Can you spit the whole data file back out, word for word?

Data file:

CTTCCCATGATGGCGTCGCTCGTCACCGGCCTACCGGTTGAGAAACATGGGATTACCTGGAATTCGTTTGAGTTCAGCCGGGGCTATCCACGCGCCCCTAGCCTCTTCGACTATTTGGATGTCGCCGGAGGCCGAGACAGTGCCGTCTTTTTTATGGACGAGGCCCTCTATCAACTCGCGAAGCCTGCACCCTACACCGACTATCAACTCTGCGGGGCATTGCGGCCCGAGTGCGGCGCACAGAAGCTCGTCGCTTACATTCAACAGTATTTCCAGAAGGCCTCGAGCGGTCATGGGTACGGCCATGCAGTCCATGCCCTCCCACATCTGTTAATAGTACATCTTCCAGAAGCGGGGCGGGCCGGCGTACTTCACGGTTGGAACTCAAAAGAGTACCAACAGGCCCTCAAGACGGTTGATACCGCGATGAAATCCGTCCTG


CTTCCCATGATGGCGTCGCTCGTCACCGGCCTACCGGTTGAGAAACATGGGATTACCTGGAATTCGTTTGAGTTCAGCCGGGGCTATCCACGCGCCCCTAGCCTCTTCGACTATTTGGATGTCGCCGGAGGCCGAGACAGTGCCGTCTTTTTTATGGACGAGGCCCTCTATCAACTCGCGAAGCCTGCACCCTACACCGACTATCAACTCTGCGGGGCATTGCGGCCCGAGTGCGGCGCACAGAAGCTCGTCGCTTACATTCAACAGTATTTCCAGAAGGCCTCGAGCGGTCATGGGTACGGCCATGCAGTCCATGCCCTCCCACATCTGTTAATAGTACATCTTCCAGAAGCGGGGCGGGCCGGCGTACTTCACGGTTGGAACTCAAAAGAGTACCAACAGGCCCTCAAGACGGTTGATACCGCGATGAAATCCGTCCTG